Home LATEST-NEWS Claims with insurers are increasing as the South Island’s water decreases

Claims with insurers are increasing as the South Island’s water decreases

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Insurance claims are starting to mount as the water recedes after a weekend of wild weather in parts of the South Island.

Heavy rains and rising rivers caused widespread flooding and evacuations on the west coast and in Marlborough last weekend.

By Monday afternoon, IAG had received 573 flood-related claims from its brands, including AMI, State and NZI.

Dean MacGregor, IAG’s general manager of claims, said the majority was in favor of home insurance.

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“We expect the number of claims to increase significantly in the coming days as the floodwater subsides and more people can return to their homes to assess the damage.

A quad bike makes its way to Derby St in Westport after floods swept the area.

Peter Meecham / Stuff

A quad bike makes its way to Derby St in Westport after floods swept the area.

“We encourage those affected by the floods to continue to follow safety advice and guidance from civil defense and local authorities.”

A spokeswoman for AA Insurance said the insurer had handled 40 car claims and 216 home and contents claims related to the weekend’s weather so far.

Call volumes rose significantly, 20 percent higher than planned on Saturday and 70 percent higher on Sunday.

“The calls are still being made today and we expect more claims in the next week or so as customers are allowed back in to assess the damage,” she said.

With many people facing significant cleanup and limited or no access to some areas, Insurance Council chief executive Tim Grafton said the recovery process could take time.

“It won’t be until the week before the areas are fully accessible before insurer assessors can reach the affected areas to assess damage and what is needed for recovery,” he said.

Westport residents Barney Simmiss, left, and Graeme Gallagher outside their flooded home on Sunday.

Peter Meecham / Stuff

Westport residents Barney Simmiss, left, and Graeme Gallagher outside their flooded home on Sunday.

“Cleaning up sludge, drying houses, getting resources and traders in the region to make repairs will all take time.”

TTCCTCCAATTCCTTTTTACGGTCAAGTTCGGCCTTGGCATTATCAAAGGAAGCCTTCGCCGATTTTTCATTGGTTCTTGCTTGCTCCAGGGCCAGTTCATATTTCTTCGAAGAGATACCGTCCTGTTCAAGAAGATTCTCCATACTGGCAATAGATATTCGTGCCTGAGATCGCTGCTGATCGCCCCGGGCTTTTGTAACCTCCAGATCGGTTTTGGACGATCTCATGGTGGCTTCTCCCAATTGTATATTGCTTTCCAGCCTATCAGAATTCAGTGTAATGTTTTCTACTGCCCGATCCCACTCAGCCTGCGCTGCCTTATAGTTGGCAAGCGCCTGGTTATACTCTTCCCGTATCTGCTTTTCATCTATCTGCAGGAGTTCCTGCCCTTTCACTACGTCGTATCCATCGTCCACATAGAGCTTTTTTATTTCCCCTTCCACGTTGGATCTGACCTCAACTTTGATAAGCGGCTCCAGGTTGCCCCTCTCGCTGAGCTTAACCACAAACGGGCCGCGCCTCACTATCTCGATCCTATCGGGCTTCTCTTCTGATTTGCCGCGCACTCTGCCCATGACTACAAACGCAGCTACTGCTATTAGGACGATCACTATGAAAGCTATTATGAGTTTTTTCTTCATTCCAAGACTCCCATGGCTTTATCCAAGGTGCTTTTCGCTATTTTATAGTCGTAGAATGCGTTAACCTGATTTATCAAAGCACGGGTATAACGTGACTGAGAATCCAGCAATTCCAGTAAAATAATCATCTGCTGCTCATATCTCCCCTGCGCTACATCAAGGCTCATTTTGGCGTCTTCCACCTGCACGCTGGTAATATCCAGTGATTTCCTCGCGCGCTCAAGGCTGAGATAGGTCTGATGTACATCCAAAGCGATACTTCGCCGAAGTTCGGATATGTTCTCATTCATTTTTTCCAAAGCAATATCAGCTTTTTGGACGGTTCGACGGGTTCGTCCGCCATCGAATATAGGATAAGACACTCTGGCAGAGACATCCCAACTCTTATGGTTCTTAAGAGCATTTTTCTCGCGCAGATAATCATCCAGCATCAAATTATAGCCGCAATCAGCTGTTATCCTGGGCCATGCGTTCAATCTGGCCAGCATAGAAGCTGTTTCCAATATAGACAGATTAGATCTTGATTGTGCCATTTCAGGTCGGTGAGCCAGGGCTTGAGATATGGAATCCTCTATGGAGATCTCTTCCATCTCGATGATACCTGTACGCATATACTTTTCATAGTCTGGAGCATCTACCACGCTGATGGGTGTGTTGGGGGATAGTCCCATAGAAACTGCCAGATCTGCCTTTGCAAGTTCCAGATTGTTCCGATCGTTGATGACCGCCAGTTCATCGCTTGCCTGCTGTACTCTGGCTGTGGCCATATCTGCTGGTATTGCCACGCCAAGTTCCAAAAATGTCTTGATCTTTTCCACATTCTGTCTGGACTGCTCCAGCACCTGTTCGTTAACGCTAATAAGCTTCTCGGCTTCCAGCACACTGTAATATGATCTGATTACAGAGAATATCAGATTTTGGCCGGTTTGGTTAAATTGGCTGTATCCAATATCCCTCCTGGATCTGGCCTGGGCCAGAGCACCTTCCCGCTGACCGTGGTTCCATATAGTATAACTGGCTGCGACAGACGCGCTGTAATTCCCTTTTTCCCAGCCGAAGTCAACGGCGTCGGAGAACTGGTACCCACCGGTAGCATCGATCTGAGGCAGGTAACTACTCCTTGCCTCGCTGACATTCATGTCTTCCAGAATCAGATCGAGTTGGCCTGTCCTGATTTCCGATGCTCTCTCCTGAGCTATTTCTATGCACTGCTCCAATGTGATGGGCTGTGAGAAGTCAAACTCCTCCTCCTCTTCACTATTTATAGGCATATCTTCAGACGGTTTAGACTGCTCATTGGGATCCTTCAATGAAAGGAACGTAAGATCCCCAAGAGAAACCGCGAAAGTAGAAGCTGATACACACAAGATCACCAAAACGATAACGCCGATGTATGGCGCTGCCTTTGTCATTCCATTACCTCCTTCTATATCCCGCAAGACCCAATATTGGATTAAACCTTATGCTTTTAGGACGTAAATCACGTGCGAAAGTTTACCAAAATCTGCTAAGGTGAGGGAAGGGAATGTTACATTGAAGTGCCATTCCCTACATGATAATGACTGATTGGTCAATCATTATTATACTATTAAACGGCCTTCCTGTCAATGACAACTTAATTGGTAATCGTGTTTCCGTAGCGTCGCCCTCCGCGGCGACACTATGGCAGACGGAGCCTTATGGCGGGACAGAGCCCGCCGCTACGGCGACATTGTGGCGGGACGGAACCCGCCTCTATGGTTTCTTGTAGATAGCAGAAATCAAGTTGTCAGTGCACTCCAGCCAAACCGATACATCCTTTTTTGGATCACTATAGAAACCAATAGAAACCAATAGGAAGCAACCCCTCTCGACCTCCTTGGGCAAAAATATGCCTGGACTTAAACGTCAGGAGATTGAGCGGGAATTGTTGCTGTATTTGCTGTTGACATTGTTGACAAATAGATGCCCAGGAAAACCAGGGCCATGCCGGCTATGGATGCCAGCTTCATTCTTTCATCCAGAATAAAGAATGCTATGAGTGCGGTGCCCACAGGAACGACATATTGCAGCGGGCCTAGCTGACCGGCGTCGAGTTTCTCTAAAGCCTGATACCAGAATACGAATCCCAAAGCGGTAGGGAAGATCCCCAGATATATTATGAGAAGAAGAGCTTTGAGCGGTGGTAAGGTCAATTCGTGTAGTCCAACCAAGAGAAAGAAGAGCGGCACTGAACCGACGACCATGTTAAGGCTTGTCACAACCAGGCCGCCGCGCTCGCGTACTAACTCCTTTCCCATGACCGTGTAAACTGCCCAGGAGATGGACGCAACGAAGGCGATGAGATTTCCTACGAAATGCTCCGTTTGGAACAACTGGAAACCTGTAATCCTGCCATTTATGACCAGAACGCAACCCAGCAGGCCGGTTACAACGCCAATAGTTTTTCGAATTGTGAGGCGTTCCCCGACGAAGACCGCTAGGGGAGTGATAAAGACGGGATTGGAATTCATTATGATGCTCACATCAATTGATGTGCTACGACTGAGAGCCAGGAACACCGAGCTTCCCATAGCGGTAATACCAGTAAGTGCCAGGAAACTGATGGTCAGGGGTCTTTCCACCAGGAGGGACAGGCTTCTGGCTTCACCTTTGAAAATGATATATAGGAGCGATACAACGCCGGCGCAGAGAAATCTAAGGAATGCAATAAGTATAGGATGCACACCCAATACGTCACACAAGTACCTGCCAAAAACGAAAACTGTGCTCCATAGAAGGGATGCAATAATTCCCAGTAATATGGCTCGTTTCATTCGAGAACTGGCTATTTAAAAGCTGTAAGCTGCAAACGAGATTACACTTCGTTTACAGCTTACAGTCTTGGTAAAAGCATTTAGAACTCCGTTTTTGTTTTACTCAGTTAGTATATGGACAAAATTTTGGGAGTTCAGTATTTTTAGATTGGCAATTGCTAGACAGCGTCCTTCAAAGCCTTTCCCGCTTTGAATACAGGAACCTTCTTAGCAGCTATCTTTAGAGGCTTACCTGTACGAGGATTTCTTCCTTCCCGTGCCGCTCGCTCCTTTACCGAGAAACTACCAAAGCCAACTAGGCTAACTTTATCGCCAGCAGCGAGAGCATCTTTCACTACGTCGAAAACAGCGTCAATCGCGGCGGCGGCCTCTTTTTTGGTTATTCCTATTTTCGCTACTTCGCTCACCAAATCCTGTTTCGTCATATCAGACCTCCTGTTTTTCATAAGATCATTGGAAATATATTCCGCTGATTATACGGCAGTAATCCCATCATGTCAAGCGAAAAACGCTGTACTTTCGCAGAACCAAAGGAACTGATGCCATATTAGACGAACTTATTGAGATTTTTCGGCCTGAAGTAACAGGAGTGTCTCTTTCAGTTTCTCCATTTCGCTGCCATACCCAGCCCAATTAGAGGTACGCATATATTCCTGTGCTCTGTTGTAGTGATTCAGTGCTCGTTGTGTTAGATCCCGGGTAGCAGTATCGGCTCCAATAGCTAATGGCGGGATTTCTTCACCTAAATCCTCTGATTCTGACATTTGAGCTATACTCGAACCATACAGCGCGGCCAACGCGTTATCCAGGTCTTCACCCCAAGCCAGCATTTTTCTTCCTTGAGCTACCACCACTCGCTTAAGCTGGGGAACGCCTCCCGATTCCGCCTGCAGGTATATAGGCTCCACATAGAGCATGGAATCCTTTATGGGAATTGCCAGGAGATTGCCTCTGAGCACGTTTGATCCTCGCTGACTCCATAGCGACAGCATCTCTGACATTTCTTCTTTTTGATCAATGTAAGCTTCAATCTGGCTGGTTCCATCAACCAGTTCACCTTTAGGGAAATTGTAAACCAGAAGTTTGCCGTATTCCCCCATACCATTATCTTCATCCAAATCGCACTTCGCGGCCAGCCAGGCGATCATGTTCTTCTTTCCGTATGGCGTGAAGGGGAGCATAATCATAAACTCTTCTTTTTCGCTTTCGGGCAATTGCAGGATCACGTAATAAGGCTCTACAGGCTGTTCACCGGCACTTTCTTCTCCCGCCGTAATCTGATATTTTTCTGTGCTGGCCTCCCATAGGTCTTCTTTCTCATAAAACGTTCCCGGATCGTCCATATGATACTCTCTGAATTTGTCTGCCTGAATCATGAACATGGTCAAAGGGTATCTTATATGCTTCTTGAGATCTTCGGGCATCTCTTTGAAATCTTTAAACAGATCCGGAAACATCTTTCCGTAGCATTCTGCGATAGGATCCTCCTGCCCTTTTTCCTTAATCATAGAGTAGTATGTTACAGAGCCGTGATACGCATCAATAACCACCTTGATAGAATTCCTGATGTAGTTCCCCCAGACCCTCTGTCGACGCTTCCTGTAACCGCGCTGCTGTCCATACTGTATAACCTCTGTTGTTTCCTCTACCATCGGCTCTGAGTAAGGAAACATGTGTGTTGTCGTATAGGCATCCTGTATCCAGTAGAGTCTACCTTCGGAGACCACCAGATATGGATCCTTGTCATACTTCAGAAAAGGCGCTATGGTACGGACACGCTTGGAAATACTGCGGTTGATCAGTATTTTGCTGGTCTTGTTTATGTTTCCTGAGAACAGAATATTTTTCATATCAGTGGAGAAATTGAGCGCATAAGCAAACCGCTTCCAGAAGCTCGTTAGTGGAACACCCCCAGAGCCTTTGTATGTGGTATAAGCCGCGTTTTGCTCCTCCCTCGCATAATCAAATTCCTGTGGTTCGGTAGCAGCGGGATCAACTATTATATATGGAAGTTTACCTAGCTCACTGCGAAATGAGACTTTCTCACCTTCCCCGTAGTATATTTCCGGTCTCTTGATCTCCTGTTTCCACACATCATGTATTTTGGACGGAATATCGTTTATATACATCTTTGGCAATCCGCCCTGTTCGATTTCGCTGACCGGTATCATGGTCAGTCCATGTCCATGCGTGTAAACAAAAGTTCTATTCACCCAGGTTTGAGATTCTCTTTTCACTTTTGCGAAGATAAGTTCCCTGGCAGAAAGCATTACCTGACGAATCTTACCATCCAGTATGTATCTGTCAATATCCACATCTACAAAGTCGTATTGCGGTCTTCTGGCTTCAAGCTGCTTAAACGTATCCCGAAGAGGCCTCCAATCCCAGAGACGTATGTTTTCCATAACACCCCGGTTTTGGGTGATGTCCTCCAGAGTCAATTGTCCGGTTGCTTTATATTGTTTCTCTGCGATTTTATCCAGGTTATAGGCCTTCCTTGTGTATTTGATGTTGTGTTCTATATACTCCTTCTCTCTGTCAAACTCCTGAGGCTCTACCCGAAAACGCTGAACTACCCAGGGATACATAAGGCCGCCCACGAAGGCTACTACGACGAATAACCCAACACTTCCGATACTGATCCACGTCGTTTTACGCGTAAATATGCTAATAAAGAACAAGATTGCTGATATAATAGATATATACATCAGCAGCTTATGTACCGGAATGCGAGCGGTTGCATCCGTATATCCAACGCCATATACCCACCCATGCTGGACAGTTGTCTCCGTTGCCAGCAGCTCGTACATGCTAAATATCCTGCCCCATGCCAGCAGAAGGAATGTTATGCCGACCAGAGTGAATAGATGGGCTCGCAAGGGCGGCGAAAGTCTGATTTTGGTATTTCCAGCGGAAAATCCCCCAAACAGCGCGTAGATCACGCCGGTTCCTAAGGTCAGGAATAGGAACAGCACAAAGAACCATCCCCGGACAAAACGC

Those whose homes were uninhabitable due to flood damage may qualify for a temporary housing benefit included in most home and contents policies, Grafton said.

Grafton gave the following advice to those returning to flood-stricken homes:

  • In the event of damage to your property, contact your insurer as soon as possible.
  • If you rent out your home, please contact your landlord and contents insurer as soon as possible.
  • Take photos and videos of any damage and note the details of valuables.
  • If it is safe, do not throw anything away until you have spoken to your insurer as this will speed up the assessment of your claim.
  • Discard food and drinking water that has come into contact with flood water, including canned goods. Be sure to take pictures of perishable or unsanitary items before throwing them away.
  • Always wear protective clothing, including gloves and masks, in case you are exposed to hazardous material. Most flood waters are contaminated with sewage.
  • If you can, clean and dry your house and everything in it, this is because if things get wet for more than two days they usually start to get moldy.
  • Make your home safe, hygienic and weatherproof if necessary, but avoid non-essential repairs if possible. Get essential services repaired and keep copies of invoices.
  • Don’t do anything that jeopardizes your safety or causes more damage to your property.
  • Have gas and electricity checked before using appliances.
  • Beware of wet machines or electrical appliances. This means that if your car is submerged in water, it will not turn on or attempt to drive. Also, do not use any appliances or machines, such as chainsaws, that could be damaged by water.
  • Help others if you can, especially those who need special help.

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